|Synopsis: Facts to consider when looking at tapping your equity to finance relocation. Understanding these facts can prevent your making costly decisions on the one hand, and help you make profitable decisions on the other. Most equity tapping situations are conducted in the wrong way and for the wrong reasons. This article helps you sort all that out so you do things the right way.|
Consumers enjoying increased equity
in their home don't always make the best decision about how to tap
In a during the first quarter of 2000, 79 percent of Freddie
Mac-owned loans were refinanced with loans that were at least 5
percent larger than their original mortgage, compared to 57 percent
during the first quarter of 1999. Among those who refinanced
fixed-rate mortgages, they refinanced with loans that were a median
0.3 percent more expensive than their original loan, according to
Refinancing is down overall, due to higher interest rates, but home
owners who did refinance did so to tap the median 27 percent increase
in home equity during the first quarter this year, compared to 11
percent in the first quarter last year, Freddie Mac said.
How best to tap that equity demands a look at the options. You have
three basic choices. Here's a look at some of the pros and cons your
should consider for each type.
When you refinance your original mortgage, you swap it for another,
often because the rate of the new mortgage is cheaper. If you
refinance your existing mortgage, along with some or all of the
equity, you can then take out the equity as cash to use as you wish.
Pros: If your original mortgage's interest rate is higher
than prevailing rates or carries an adjustable interest rate that has
been trending up, a cheaper fixed rate can cost you less each month --
even if you take out a
little equity -- and you needn't worry about future increases in your
Also, if you made a low down payment on your original first
mortgage and had to pay private mortgage insurance, the refinanced
mortgage could rid you of that extra expense, provided your new loan
is 80 percent or less than the value of your home.
Compared to your other two equity tapping choices, this choice
comes with only one monthly payment.
Cons: Today's interest rates could be more expensive and
that could cause a higher monthly bill, especially if you tap the
equity. A refinanced mortgage is more application intensive than other
options and the cost can include points (each point is one percent of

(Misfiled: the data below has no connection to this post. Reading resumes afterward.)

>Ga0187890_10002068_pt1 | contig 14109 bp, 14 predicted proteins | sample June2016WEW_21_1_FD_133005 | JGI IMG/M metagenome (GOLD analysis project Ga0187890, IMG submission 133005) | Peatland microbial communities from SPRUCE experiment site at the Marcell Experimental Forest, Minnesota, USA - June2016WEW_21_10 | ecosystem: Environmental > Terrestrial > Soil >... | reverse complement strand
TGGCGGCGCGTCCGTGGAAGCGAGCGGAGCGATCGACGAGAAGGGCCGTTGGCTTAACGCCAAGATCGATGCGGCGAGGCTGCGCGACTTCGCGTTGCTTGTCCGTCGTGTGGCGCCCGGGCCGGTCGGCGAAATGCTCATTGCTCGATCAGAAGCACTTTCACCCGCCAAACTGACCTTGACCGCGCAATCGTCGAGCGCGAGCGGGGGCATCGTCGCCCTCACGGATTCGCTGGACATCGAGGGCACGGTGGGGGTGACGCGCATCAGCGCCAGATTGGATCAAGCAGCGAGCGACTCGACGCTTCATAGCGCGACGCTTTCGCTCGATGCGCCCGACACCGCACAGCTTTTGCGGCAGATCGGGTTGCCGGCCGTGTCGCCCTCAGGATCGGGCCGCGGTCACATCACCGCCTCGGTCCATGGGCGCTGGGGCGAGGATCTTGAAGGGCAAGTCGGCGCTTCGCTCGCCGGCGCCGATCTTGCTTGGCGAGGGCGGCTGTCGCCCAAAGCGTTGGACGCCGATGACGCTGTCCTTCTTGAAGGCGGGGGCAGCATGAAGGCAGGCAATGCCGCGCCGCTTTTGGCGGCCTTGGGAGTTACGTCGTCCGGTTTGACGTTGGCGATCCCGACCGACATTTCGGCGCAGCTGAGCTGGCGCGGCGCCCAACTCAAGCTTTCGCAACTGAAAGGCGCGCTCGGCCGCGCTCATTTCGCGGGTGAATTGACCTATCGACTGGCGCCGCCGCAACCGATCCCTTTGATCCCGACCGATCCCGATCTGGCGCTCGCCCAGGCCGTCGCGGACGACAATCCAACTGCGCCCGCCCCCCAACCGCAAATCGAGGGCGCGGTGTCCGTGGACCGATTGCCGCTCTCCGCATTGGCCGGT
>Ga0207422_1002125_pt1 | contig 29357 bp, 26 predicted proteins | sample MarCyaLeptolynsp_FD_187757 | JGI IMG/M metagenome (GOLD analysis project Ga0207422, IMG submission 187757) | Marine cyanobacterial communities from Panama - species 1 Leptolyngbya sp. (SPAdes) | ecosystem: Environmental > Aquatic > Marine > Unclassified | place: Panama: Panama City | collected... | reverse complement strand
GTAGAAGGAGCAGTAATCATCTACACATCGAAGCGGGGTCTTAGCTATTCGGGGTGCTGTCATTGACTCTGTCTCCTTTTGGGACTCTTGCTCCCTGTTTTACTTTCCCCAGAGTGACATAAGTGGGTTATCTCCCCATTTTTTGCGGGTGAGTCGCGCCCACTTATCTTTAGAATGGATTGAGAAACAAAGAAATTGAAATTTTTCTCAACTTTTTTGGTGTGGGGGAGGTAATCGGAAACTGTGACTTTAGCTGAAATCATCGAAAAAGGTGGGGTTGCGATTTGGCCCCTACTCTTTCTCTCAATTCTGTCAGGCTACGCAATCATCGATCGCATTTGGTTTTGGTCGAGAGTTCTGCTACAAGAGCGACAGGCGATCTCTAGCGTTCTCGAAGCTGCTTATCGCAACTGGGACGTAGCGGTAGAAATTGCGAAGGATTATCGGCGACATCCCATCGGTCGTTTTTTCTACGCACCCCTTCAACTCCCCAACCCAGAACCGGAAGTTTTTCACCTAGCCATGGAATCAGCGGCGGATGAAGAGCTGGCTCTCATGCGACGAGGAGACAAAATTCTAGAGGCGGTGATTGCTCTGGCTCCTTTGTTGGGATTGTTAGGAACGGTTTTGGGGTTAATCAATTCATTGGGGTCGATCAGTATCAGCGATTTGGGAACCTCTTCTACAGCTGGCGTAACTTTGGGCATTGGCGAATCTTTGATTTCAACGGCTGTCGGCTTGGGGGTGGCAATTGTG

the financed amount) other loan charges and escrow fees and time,
nearly as much as your original loan.
Unless you cut the term to say to 15 or 20 years, a refinanced
mortgage is like starting all over again with a 30-year mortgage.
If you choose an adjustable rate mortgage (ARM), to offset the
possibility of higher payments, you'll have to prepare yourself for
the inevitable adjustments upward. If you want to borrow more than 80
percent of your home's value, the other options could be better
Home equity loans
With a home equity loan you don't touch your original mortgage, but
borrow cash against your equity.
Pros: The simplest and perhaps the most lucrative way to tap
your equity, some second mortgages allow you to borrow money that will
bring your total indebtedness on your home up to 125 percent or more
of its value. You can pay back the lump sum in monthly installments,
usually for a fixed rate, over a fixed term, usually from 10 to 20
Cons: Home equity loans rates can be one to several points
more expense than interest rates on a refinanced mortgage. If you
borrow more than your home is worth, you may not be able to afford the
payments and you won't have any more equity to tap should an emergency
You may not be able to deduct all the interest. Joint tax filers
mortgage interest deduction is limited to the lesser of a $100,000
maximum and the home's fair market value determined by a complicated
formula in IRS Publication 936 ''Home Mortgage Interest Deduction.''
Beware of second mortgages with blimp-sized balloon payments and
If you're borrowing cash to pay for your kids' education some time
in the future, or for a long-term remodeling project, this loan
probably isn't for you. You'll be making payments right away for money
you haven't spent.
Home equity lines of credit
"HELOC" for short, home equity lines of credit begin with
a quick approval. Few, if any, up-front costs and the lender hands you
a checkbook, credit card, or some other method to access to your
equity money. Working much like a credit card, you dip into the till
only when necessary.
Pros: You don't get dinged for interest until you actually
use your cash. That's a handy financial tool to have, say, for a home
improvement project you pay in installments. You generally won't be
saddled with a large prepayment penalty if you only need the money for
a short time. Low introductory variable rates let you use money for
less than if you opted for a fixed-rate home equity loan. Other
flexible features can be built into your HELOC. For instance, if you
pay off your balance, your line of credit can remain available for the
life of the line of credit.
Cons: Lines of credit can get expensive. HELOCs are almost
always adjustable rate loans with periodic interest rates charges
continually applied to your loan balance, much like a credit card.
While the rates are much less than most credit cards, they do
"feel" like a credit card and temptation could cause you to
use it much like you use your plastic -- for every day shopping. Each
withdrawal could come with a fee and if you reach your limit, you
could be short should a real emergency arise or it comes time to pay
for a big-ticket item.
Written by Broderick Perkins